This model view culture article i can text you a pile of poo, but i can't write my name
is making the rounds right now and might be of interest to folks here.
For my part, i think the problem is an input-ui issue rather than one of the unicode spec (not that unicode isn't without fault). In an ideal world, we wouldn't much care whether or not a glyph is (or is not) represented by an ideal code point because our input mechanisms would make that nuance irrelevant. In a way, i'm reminded of the opentype input gripes voiced by others; ideally, this would be a nonissue but our input software and devices seem to rub in our faces just how secondary the implementation is.
Although the article is effectively arguing that the spec's favoritism of conjuncts and software-level implementation (both os and type rendering and layout engine) disregards the legitimacy of the components in her written name, the issue feels like an uncomfortable intersection of the myriad nuances of calligraphy butting head-to-head with a a rendering system that favors abstraction and composition. I'm no unicode expert, though, so i likely have an imperfect view of this situation. If anything though, it is a stunning acknowledgement of how popular phones are that in what appeared to have been a matter of months, i already have skin tone modifiers available in my os.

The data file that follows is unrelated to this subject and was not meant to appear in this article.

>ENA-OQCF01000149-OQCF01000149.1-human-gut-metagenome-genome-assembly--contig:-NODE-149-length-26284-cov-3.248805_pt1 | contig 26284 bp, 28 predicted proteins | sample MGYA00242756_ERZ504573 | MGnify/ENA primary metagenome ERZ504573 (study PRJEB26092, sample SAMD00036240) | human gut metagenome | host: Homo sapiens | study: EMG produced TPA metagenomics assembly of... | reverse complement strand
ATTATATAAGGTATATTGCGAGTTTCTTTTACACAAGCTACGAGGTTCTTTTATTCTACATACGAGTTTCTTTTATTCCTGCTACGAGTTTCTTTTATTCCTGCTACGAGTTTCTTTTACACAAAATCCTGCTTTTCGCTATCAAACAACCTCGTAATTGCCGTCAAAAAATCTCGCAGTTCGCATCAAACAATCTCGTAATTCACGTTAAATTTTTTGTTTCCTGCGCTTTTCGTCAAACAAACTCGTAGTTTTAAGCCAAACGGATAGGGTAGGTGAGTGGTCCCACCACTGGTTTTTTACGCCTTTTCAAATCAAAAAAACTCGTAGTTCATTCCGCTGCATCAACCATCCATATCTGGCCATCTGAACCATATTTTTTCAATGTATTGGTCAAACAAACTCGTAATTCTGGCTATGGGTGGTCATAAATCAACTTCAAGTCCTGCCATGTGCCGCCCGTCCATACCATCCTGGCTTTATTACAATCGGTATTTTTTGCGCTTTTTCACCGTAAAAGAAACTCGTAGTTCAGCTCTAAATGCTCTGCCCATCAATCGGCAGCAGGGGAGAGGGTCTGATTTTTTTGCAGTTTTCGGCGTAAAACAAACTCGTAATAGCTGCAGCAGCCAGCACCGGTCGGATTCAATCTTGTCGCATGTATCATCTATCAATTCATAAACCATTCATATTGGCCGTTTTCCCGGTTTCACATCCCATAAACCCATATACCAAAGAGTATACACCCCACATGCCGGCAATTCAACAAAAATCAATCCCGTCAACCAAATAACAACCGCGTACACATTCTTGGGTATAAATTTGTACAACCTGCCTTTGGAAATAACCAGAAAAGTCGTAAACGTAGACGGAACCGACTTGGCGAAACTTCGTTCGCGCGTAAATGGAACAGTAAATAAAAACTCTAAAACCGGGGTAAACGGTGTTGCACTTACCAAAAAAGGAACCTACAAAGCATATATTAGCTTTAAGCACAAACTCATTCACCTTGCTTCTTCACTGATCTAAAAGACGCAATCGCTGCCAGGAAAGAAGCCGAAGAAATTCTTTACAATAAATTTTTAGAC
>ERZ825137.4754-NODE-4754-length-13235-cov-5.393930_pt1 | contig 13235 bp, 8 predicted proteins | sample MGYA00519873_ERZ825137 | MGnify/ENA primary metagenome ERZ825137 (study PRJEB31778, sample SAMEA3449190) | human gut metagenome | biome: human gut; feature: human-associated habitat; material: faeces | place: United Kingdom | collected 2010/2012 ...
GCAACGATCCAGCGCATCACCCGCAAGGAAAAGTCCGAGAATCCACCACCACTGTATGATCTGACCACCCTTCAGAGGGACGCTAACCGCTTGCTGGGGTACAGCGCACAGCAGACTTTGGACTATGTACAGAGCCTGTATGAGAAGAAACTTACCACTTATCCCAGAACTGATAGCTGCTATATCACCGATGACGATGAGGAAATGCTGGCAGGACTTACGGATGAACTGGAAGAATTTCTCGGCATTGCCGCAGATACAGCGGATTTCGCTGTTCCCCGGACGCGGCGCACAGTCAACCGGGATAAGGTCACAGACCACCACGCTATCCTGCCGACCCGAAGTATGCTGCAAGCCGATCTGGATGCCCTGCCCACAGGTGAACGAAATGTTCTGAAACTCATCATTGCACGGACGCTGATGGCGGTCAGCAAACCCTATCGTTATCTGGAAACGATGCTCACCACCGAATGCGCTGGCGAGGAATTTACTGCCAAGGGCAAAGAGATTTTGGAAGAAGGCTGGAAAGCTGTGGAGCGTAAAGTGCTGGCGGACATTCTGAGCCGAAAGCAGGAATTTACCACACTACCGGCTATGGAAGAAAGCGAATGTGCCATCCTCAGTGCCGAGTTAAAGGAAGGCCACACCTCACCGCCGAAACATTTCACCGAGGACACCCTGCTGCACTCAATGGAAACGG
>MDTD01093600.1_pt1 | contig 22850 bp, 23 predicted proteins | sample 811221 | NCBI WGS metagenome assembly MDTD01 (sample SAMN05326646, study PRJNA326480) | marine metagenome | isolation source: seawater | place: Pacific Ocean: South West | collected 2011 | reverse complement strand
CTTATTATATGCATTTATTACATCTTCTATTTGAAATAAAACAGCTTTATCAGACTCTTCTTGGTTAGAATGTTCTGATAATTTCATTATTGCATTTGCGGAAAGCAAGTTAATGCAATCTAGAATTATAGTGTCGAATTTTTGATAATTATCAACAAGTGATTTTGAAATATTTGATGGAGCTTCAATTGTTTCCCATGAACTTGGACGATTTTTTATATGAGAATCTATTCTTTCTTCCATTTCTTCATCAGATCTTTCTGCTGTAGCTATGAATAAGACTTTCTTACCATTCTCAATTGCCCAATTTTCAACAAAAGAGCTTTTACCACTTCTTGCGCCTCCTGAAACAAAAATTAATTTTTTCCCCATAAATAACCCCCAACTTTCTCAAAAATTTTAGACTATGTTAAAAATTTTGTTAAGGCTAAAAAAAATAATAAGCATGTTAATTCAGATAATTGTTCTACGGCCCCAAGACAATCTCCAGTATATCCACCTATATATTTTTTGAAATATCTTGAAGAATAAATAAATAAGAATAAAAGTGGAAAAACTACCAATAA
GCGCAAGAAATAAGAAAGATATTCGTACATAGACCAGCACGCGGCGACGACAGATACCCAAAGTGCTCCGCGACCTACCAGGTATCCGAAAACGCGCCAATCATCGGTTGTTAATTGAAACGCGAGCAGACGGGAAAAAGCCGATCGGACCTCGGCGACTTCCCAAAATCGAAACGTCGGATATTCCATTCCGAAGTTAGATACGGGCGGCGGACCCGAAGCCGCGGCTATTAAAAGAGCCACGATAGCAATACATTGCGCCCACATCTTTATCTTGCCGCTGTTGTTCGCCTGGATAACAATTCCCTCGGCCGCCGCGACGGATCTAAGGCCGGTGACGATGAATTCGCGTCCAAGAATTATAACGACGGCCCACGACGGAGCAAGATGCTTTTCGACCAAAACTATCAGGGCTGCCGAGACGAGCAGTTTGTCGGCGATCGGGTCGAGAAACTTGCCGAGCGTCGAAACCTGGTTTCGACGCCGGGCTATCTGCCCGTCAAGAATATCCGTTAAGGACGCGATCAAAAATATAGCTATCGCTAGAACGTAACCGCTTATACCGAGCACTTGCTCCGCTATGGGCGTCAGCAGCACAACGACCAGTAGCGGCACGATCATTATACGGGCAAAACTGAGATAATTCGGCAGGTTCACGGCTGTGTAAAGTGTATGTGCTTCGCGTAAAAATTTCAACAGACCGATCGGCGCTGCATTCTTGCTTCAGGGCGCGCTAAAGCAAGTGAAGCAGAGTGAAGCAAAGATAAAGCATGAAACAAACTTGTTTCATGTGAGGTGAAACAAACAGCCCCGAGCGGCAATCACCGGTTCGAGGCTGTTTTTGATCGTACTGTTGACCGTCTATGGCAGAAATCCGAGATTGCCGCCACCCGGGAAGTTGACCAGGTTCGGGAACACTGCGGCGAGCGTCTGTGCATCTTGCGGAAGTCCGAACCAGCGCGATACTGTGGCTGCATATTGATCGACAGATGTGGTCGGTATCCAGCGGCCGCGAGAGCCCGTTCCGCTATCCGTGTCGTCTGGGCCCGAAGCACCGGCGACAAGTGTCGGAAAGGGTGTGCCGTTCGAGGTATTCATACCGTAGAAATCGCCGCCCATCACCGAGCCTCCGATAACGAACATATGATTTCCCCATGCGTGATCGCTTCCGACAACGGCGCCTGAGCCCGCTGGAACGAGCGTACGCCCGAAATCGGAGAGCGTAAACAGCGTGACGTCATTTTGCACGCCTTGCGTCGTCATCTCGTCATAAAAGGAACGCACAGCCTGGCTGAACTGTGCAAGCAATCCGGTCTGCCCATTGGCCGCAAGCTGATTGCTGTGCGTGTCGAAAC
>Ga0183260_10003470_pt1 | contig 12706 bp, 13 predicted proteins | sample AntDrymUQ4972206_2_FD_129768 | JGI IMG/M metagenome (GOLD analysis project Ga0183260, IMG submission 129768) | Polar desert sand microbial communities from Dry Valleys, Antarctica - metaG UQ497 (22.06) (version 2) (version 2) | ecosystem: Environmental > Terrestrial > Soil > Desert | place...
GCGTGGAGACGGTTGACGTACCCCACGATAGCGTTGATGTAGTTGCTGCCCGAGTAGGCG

in what is also a minor surprise, the first thread on hacker news
has a remarkably cogent and insightful analysis of the situation and a really interesting back and forth between the commenter and the article's author. my favorite part was this botched attempt to call out the commenter
> Is Bengali your first language?
curious to hear others' thoughts